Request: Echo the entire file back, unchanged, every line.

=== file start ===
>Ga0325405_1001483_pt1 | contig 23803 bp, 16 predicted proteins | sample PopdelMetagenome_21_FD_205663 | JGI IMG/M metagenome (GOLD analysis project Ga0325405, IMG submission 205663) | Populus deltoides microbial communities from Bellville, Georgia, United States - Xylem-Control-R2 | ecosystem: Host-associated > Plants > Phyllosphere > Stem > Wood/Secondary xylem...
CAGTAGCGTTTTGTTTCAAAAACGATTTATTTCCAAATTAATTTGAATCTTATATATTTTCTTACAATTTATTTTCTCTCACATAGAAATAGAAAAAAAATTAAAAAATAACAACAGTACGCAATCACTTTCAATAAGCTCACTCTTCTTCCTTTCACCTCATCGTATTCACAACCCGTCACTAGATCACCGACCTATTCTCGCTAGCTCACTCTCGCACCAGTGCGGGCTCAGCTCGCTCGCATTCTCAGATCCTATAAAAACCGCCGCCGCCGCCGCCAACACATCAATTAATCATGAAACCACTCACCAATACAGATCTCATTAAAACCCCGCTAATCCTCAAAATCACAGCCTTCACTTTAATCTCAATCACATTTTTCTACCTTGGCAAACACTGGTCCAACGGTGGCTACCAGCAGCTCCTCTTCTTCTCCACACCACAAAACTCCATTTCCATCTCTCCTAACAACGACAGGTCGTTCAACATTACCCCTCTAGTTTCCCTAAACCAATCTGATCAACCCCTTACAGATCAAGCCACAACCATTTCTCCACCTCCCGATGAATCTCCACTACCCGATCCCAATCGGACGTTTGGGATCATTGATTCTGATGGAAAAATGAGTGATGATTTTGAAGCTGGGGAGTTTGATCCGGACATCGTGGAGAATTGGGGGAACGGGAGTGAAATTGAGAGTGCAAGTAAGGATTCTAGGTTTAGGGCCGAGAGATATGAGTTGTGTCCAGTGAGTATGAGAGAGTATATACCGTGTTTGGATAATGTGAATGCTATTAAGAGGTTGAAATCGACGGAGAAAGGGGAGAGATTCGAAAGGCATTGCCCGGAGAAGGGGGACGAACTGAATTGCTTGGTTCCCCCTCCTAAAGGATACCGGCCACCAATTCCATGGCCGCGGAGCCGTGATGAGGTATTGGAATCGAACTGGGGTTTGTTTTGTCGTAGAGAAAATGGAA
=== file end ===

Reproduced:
>Ga0325405_1001483_pt1 | contig 23803 bp, 16 predicted proteins | sample PopdelMetagenome_21_FD_205663 | JGI IMG/M metagenome (GOLD analysis project Ga0325405, IMG submission 205663) | Populus deltoides microbial communities from Bellville, Georgia, United States - Xylem-Control-R2 | ecosystem: Host-associated > Plants > Phyllosphere > Stem > Wood/Secondary xylem...
CAGTAGCGTTTTGTTTCAAAAACGATTTATTTCCAAATTAATTTGAATCTTATATATTTTCTTACAATTTATTTTCTCTCACATAGAAATAGAAAAAAAATTAAAAAATAACAACAGTACGCAATCACTTTCAATAAGCTCACTCTTCTTCCTTTCACCTCATCGTATTCACAACCCGTCACTAGATCACCGACCTATTCTCGCTAGCTCACTCTCGCACCAGTGCGGGCTCAGCTCGCTCGCATTCTCAGATCCTATAAAAACCGCCGCCGCCGCCGCCAACACATCAATTAATCATGAAACCACTCACCAATACAGATCTCATTAAAACCCCGCTAATCCTCAAAATCACAGCCTTCACTTTAATCTCAATCACATTTTTCTACCTTGGCAAACACTGGTCCAACGGTGGCTACCAGCAGCTCCTCTTCTTCTCCACACCACAAAACTCCATTTCCATCTCTCCTAACAACGACAGGTCGTTCAACATTACCCCTCTAGTTTCCCTAAACCAATCTGATCAACCCCTTACAGATCAAGCCACAACCATTTCTCCACCTCCCGATGAATCTCCACTACCCGATCCCAATCGGACGTTTGGGATCATTGATTCTGATGGAAAAATGAGTGATGATTTTGAAGCTGGGGAGTTTGATCCGGACATCGTGGAGAATTGGGGGAACGGGAGTGAAATTGAGAGTGCAAGTAAGGATTCTAGGTTTAGGGCCGAGAGATATGAGTTGTGTCCAGTGAGTATGAGAGAGTATATACCGTGTTTGGATAATGTGAATGCTATTAAGAGGTTGAAATCGACGGAGAAAGGGGAGAGATTCGAAAGGCATTGCCCGGAGAAGGGGGACGAACTGAATTGCTTGGTTCCCCCTCCTAAAGGATACCGGCCACCAATTCCATGGCCGCGGAGCCGTGATGAGGTATTGGAATCGAACTGGGGTTTGTTTTGTCGTAGAGAAAATGGAA